Two contacts brought up the proposed China tariffs and said they represent a major risk. One was a toy manufacturer who sources 75 percent of their production from China. The second said that punitive tariffs on Chinese aluminum had already had a big effect: “Thin gauge foil” is produced only in China and tariffs raised the price three-fold; the contact argued that “these tariffs are now killing high-paying American manufacturing jobs and businesses.”
Don’t hold back, tell us how you really feel.
Of the 22 manufacturing firms that offered general comments, seven mentioned impacts from recent tariffs or proposed tariffs–most noted rising prices or anticipated rising prices; just one firm anticipated greater demand.
According to contacts, recently imposed tariffs have accelerated price appreciation of steel products, in some cases at double-digit rates.
Rising freight volumes across product segments were attributed primarily to solid economic growth. There is concern about the sustainability of increasing volume because of newly enacted tariffs and potential outcomes from NAFTA negotiations.
Steel and aluminum prices rose sharply and were expected to rise further as a result of recently-imposed tariffs.
Overall, businesses continued to report relatively benign input-cost pressures. However, some contacts noted rising prices for transportation, as well as steel as tariff rhetoric increased.
Manufacturers facing higher steel and aluminum costs because of the new tariffs expected to pass on about half of the increased costs to their customers on average.
Multiple contacts reported dramatic increases in the prices for steel products, partly attributable to recently announced tariffs; a manufacturer of tractor trailers said they “can’t raise prices as fast as material costs.”
Price pressures remained elevated over the past six weeks. Input cost pressures increased among energy, manufacturing, and construction firms, partly due to the announced tariffs on steel and aluminum. Upstream energy firms said the steel tariffs represent a worry, although some contacts said there shouldn’t be much of an impact on costs until 2019 when contracts roll over. Downstream energy contacts were still figuring out how much of their steel is subject to the new tariff and how that will affect their costs and investment decisions. Several manufacturers said that talk of steel tariffs immediately resulted in higher steel prices. An architecture firm noted that the increase in steel costs will impact the ability of their clients to move forward with some construction projects. Average gasoline and diesel prices were fairly stable, although transportation services contacts noted that fuel costs were up notably from a year ago.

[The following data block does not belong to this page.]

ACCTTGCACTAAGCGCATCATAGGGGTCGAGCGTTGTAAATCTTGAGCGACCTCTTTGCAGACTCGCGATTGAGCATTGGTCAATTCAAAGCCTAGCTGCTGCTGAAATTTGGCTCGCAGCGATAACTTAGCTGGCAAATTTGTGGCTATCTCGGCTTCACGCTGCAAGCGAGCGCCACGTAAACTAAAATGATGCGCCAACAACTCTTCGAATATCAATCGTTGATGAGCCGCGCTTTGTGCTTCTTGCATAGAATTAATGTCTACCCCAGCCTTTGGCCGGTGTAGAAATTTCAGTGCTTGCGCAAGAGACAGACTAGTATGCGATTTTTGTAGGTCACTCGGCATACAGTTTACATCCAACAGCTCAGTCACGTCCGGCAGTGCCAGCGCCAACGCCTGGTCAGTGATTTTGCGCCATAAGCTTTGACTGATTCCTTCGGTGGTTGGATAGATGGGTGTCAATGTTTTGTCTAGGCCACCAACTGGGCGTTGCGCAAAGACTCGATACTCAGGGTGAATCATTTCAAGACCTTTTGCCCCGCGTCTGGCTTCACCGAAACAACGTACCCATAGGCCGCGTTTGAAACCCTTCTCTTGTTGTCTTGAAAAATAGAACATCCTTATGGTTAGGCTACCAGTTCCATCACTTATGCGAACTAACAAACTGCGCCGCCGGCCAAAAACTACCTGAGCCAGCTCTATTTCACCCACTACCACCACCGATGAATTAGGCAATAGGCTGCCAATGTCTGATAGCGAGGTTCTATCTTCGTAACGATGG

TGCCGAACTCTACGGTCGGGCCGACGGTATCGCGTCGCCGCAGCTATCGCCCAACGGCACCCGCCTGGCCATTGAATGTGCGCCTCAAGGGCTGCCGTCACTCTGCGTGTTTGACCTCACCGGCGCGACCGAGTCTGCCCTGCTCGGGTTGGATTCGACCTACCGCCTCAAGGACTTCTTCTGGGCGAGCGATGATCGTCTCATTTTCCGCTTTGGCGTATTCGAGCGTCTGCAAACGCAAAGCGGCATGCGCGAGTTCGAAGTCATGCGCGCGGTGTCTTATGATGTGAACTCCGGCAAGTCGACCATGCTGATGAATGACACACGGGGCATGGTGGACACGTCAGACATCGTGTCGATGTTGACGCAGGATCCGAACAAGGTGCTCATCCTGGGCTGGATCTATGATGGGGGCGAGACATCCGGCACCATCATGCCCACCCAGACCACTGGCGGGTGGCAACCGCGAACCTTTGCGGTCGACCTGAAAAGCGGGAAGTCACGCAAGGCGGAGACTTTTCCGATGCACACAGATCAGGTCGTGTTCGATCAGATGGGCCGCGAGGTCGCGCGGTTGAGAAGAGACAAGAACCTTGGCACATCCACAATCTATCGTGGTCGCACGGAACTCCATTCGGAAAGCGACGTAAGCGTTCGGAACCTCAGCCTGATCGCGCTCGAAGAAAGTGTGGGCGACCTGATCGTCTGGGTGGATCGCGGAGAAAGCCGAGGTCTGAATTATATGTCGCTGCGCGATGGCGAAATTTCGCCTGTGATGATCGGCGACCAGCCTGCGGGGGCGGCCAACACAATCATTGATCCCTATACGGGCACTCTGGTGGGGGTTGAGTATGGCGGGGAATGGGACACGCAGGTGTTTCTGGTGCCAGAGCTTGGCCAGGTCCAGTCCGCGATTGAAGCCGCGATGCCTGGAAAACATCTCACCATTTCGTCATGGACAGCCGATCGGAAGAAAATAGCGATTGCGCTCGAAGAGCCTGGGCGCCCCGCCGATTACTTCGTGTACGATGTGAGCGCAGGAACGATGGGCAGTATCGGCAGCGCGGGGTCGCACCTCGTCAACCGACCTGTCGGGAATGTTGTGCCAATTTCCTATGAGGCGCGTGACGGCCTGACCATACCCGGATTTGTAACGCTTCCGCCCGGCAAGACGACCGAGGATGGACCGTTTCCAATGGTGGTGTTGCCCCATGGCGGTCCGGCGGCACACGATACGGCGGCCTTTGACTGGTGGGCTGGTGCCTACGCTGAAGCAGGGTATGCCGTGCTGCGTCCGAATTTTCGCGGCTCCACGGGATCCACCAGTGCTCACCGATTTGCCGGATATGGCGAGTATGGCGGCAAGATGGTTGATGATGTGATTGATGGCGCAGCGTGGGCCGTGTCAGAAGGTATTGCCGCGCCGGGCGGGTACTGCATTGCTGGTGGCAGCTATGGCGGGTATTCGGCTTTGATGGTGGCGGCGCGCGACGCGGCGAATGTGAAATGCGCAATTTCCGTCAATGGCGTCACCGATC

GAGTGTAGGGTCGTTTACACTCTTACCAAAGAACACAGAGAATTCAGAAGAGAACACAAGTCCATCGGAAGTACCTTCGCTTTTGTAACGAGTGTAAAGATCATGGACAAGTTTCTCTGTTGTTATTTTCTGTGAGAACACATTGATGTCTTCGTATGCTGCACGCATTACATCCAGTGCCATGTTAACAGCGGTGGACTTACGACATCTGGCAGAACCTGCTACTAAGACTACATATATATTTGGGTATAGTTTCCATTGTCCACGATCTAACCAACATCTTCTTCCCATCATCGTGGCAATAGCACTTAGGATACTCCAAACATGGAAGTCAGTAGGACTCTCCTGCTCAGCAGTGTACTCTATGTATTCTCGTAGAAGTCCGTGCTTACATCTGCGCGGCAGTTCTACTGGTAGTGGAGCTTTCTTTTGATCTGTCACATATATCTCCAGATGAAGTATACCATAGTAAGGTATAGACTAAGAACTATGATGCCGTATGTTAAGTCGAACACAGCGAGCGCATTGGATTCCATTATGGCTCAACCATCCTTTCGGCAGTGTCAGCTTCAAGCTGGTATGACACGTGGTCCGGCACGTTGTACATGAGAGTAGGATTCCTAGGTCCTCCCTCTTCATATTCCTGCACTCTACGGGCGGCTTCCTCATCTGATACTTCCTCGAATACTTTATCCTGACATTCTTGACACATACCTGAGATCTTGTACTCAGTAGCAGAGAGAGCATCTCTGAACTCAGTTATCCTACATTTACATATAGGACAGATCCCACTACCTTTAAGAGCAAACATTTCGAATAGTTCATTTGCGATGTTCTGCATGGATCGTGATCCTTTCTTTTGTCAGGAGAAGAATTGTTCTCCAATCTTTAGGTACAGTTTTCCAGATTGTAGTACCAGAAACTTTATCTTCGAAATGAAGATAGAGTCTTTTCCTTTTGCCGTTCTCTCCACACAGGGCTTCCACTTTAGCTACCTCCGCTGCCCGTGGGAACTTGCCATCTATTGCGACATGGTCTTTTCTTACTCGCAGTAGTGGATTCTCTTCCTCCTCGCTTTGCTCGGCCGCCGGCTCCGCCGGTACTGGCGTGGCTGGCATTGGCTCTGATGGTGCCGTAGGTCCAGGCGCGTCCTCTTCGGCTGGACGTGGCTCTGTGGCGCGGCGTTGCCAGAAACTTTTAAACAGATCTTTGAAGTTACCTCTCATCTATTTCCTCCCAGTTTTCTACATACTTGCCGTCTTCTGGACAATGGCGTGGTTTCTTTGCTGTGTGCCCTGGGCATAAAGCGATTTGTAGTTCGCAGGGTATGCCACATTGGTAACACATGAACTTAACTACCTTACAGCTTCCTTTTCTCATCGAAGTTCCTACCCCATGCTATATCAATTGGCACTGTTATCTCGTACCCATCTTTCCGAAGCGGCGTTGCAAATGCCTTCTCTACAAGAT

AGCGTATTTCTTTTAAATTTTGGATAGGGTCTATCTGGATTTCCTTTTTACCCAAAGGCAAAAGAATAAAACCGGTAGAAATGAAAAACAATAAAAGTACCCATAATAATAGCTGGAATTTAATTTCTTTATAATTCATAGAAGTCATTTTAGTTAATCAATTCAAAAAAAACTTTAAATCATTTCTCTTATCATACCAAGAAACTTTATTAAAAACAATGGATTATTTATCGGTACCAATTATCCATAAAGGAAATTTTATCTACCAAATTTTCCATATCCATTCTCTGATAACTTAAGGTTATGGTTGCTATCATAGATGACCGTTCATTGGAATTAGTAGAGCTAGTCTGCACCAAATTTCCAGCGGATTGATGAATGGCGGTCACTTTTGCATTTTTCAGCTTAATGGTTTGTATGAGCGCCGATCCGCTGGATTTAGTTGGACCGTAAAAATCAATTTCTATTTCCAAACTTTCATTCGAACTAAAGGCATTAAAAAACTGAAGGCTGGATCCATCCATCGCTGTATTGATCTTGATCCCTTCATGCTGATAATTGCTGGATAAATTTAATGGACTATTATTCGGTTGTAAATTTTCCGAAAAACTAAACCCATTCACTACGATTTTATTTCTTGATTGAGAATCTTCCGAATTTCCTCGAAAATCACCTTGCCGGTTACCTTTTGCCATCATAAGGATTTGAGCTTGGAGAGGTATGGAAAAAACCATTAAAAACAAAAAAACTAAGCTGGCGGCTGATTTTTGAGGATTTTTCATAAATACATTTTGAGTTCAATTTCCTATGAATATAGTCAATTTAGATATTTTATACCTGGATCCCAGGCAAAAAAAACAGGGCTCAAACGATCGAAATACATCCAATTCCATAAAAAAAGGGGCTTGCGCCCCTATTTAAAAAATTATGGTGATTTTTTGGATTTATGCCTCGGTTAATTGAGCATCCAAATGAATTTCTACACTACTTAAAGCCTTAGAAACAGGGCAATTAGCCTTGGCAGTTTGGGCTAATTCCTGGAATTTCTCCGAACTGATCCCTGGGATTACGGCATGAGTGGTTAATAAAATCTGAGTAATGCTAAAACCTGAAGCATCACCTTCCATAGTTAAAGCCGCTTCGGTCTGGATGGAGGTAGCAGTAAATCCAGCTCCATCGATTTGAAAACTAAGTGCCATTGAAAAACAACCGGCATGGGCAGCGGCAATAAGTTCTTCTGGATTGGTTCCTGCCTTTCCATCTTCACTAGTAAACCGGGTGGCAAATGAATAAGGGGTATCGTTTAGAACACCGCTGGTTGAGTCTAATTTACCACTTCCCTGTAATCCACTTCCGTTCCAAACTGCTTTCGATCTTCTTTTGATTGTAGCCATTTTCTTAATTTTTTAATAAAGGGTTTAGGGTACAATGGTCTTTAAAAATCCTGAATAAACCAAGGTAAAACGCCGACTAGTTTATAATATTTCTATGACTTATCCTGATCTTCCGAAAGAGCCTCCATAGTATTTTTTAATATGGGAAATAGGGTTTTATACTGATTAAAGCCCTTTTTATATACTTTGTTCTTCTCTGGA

Expectations regarding future business conditions remained optimistic, although several contacts noted that the newly enacted tariffs were creating a lot of uncertainty in their outlooks for activity and prices. Refiners and petrochemical producers specifically mentioned their views about the potential negative impact of these tariffs on construction projects.
San Francisco Fed
Contacts reported a jump in inflationary pressures for metals prices, partly due to the anticipation of tariffs and unrelated increases in raw material costs.
Most of the concerns over tariffs raised by businesses in the Beige Book pertain to higher input costs, which hurts American competitiveness. Chad Bown at the Peterson Institute broke down the list of items in proposed Section 301 tariffs and found that they are mostly capital equipment or intermediate goods that can’t be easily replace by US manufacturing because supply chains have become global:
One out of every five tariffs that he selected involved a product with the word “parts” in its description. Most were so technical that even trade experts had no idea what they were, except to know that businesses and workers rely on those “parts” from China to remain competitive in the global marketplace.
Most of those types of products go into something bigger and better being made by Americans. And especially for those on the list, the imports from China are nowhere near zero. I classified all 1,333 products and found that intermediate inputs and capital equipment comprise almost 85 percent of the $50 billion of imports subject to Trump’s tariffs.
Is it any wonder why NFIB small business confidence edged down in March, albeit from a highly elevated level?
The businesses reaction so far has only been in response to the aluminum and steel tariffs. Those effects are relatively small and amount to a trade skirmish. What happens if the Sino-American trade relationship descend into a full-blown trade war? Researchers at the New York Fed recently published a study which asked, “Will new steel tariffs protect US jobs?” Here is the somewhat awkward conclusion for the Trump White House:
Although it is difficult to say exactly how many jobs will be affected, given the history of protecting industries with import tariffs, we can conclude that the 25 percent steel tariff is likely to cost more jobs than it saves.
The fastest way to reduce the trade deficit is to plunge the economy into a recession. Donald Trump appears to be unknowingly walking down that path.
How a trade war hurts China
Across the Pacific, the effects of a trade war will be very ugly for China. Even worse, a China slowdown is likely crater the global economy.